Uncommon Descent Serving The Intelligent Design Community

IDEA co-founder disembowels Ken Miller’s strawman

arroba Email

If Miller ever makes an appearance in a public event to criticize ID, during the Q&A session, IDers should call him into account for why he misrepresented Michael Behe’s ideas under oath in Kitzmiller vs. Dover.

Casey Luskin, IDEA co-founder and attorney at the Discovery Institute, exposed the misrepresentations which Miller used in the trial. These misrepresentations were used by Judge Jones to unjustly criticize Michael Behe and Scott Minnich’s testimony.

Here is the link: Do Car Engines Run on Lugnuts?

Miller in his debate circuit uses various kinds of Logical Fallacies such as Strawman and Equivocation.

For example, in a debate in the Fall of 2005 at the American Enterprise Institute (organized by former IDEA member Joe Manzari), Miller equivocated the term “functional”. Miller quoted Behe:

An irreducibly complex system cannot be produced directly (that is, by continuously improving the initial function, which continues to work by the same mechanism) by slight, successive modifications of a precursor system, because any precursor to an irreducibly complex system that is missing a part is by definition nonfunctional.

Miller then equivocated the word “functional” in that debate. Miller said the type-III secretory system (TTSS for short, and has 1/4 of the proteins of the flagellum) is functional, therefore it demonstrates functional precursors are conceptually possible, therefore Behe is wrong.

But Behe was referring to the function of the flagellum, not the function of the TTSS. Miller used The Fallacy of Equivocation.

Paul Nelson in that debate pointed out Miller misrepresented Behe, but Nelson was really too polite. He did not take Miller to task for his outright misrepresentations, strawman arguments, and falsehoods. Nelson was far too polite and softly said, “That’s not what Behe meant,” and let it go at that.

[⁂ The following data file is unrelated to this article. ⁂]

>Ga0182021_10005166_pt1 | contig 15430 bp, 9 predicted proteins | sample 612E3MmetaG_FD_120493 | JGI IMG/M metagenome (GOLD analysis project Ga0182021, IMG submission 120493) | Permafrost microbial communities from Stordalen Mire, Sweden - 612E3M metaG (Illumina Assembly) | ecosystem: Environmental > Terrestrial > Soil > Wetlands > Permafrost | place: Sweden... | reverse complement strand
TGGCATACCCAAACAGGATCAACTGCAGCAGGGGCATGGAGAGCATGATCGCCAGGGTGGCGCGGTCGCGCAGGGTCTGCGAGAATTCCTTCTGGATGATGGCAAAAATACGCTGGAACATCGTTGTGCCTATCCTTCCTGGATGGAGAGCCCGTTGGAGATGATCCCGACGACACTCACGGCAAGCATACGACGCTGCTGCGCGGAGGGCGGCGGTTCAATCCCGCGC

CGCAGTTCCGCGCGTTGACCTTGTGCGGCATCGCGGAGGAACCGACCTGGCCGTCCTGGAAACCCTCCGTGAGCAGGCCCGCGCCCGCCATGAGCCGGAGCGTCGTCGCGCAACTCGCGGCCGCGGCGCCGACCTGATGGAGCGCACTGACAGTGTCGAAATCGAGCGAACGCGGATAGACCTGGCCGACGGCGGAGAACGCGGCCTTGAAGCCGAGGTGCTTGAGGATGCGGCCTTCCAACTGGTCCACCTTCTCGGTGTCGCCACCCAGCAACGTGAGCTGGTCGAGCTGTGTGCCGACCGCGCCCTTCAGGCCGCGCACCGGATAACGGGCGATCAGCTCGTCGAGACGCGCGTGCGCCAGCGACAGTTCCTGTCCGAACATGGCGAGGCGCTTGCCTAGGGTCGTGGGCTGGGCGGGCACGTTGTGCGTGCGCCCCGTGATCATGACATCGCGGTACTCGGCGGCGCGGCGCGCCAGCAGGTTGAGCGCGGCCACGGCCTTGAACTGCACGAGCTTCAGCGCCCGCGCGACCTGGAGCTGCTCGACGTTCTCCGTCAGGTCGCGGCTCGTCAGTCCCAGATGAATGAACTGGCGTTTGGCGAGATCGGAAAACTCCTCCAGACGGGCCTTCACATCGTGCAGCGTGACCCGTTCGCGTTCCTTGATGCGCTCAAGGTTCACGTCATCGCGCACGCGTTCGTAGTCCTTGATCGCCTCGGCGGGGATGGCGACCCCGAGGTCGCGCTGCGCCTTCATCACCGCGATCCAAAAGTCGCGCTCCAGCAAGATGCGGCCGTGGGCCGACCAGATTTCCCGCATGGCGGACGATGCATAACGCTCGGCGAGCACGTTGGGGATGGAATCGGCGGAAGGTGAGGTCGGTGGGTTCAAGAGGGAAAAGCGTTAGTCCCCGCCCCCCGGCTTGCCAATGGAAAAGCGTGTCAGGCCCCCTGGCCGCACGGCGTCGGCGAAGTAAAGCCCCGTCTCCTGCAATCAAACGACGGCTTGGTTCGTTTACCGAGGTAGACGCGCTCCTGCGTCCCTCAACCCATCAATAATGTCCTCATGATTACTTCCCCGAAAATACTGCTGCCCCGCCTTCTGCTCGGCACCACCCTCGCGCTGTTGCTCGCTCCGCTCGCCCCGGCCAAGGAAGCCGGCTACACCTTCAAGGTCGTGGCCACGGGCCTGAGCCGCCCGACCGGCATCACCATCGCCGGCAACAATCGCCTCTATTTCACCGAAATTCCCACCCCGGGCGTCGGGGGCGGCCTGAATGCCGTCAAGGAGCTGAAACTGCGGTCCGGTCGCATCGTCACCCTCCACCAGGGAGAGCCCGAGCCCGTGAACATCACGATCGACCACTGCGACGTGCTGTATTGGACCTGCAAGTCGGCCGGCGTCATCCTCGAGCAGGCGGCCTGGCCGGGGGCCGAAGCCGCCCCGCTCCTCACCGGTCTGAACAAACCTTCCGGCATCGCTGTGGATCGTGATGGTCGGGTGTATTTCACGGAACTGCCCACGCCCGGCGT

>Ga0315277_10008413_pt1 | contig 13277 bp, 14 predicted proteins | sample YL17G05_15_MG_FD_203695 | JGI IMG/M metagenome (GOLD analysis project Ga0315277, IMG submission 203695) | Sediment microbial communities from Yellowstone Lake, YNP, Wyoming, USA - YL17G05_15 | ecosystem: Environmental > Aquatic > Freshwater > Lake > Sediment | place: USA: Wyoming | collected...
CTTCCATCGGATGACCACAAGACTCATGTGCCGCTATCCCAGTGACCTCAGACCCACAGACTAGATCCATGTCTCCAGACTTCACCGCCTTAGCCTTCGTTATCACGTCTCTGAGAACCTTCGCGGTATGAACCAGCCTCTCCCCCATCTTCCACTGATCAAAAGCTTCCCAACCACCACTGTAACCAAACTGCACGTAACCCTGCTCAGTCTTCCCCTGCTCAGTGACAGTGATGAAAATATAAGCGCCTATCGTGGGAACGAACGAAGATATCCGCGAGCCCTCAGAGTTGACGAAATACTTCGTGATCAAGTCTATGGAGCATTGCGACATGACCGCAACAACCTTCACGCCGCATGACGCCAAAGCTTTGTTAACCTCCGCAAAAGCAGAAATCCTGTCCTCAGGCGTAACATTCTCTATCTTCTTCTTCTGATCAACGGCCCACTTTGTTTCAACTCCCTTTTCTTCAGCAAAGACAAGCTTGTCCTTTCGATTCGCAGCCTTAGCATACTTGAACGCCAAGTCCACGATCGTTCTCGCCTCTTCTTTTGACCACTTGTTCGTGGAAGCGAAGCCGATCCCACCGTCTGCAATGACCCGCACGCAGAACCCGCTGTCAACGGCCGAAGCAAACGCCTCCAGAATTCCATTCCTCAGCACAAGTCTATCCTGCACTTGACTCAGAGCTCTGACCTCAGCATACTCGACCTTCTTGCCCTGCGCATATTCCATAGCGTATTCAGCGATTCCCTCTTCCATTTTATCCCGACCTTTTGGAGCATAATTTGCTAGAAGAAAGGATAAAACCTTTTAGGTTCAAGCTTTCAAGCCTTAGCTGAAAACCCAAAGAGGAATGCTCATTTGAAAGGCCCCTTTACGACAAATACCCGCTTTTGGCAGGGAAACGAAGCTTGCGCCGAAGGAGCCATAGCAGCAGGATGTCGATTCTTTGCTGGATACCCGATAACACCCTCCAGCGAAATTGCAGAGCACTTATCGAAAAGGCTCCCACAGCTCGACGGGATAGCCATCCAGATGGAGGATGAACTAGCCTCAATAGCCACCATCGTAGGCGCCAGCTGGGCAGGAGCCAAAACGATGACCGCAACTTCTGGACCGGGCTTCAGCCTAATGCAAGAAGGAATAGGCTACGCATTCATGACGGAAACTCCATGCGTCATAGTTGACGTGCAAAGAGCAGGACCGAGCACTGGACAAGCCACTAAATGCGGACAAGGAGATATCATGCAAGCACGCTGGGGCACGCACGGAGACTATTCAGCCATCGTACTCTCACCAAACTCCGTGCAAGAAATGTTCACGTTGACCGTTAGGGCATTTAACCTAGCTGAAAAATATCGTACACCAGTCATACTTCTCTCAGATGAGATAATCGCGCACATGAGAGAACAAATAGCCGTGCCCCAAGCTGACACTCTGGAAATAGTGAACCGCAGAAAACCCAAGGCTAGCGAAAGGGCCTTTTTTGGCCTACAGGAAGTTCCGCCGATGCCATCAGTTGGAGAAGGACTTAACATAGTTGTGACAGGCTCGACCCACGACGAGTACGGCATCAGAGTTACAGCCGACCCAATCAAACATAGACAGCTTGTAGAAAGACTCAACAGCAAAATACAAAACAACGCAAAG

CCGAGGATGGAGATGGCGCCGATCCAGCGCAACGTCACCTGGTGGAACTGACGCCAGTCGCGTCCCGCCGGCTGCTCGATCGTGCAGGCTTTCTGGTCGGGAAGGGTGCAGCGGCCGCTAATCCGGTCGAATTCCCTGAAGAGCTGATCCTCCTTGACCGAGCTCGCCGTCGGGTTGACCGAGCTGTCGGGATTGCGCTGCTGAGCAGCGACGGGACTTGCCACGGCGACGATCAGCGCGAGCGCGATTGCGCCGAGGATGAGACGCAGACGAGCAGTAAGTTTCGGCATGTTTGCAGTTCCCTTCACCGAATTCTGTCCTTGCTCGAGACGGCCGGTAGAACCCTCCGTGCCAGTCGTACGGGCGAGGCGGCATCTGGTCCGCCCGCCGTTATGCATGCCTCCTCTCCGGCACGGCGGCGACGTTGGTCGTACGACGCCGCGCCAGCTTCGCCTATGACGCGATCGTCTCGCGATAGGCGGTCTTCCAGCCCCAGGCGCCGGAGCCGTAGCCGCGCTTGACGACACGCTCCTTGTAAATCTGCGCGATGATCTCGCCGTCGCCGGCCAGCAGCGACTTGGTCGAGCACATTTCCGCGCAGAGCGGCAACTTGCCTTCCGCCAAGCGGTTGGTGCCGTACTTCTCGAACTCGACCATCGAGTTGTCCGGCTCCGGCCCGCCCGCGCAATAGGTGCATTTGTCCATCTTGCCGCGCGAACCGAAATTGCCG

Too bad DaveScot and I weren’t there as we would not have been so courteous. But now that Miller has committed this misrpresentation under oath, IDers should never let him off the hook for doing so. Never! “Ken, why do you knowingly repeat these equivocations and misrepresentations of Behe’s ideas. Behe has repeatedly pointed out you are mischaracterizing his postion. So why do you persist doing so, and why did you do so under oath?”

Here is material to help one deal with the Ken Miller strawman arguments. Casey Luskin shows how to disembowel such strawmen.

Do Car Engines Run on Lugnuts?

A pictorial summary of Luskin’s paper.

this is Behe’s arch:


this is Miller’s strawman version of Behe’s arch:


this is what happens to Miller’s straman version of Behe’s arch when the strawman version is subject to critical scrutiny:


Sal writes:
I don’t know, and I leave it to Miller to explain why he misrepresented Behe under oath. He can say: 1. I didn’t misrepresent Behe (which is a false statement) 2. I did it because I hate ID even though I knew it was wrong (which is perjury) 3. I did it because I didn’t understand what Behe meant (which is an admission of incompetence by an expert witness)
As I said, after reading a lot of Miller and about MIller, I'm really beginning to think it is #3. I just don't think he understands Behe's arguments and the science behind them at all. I really don't. If it is #1 or #2, then, as they down south, he's got a lot o' splainin' to do!!! In any case, what is clear is that it is still the case that it has been 10 years since Behe published Darwin's Black Box and there still is not one single solitary research study in any peer reviewed journal that provides a detailed evolutionary explanation for the origins of any of the IC systems Behe described in the book. Not one. Zip zero nada...all vigorous, hand-waving claims to the contrary by Darwinists not-with-standing. Miller can misrepresent all he wants, but he can't magically make these studies appear, or make studies dealing with other topics somehow become explanations of something completely different, how hard ever he tries. If he were half the scientist he claims to be (and some of his sychophantic followers takehim to be), then you would think he would have produced at least one study by now somewhere. Where is it? Instead he devotes all his time and energy to mischaracterizing Behe's argument. He'd gain a lot more respect and traction if he could scientifically demonstrate that Behe is wrong. Best of luck with that, one Dr. Miller. We won't hold our breath! DonaldM
It should not surprise anyone that any attack upon the official creed of evolution meets with this type of rethoric. Giving the fact that Darwinists cannot refute the scientific criticisms posed against their theory, they have to build strawmen in order to "save face" (aka, keep the funds; hide their materialistic agenda; etc). Mats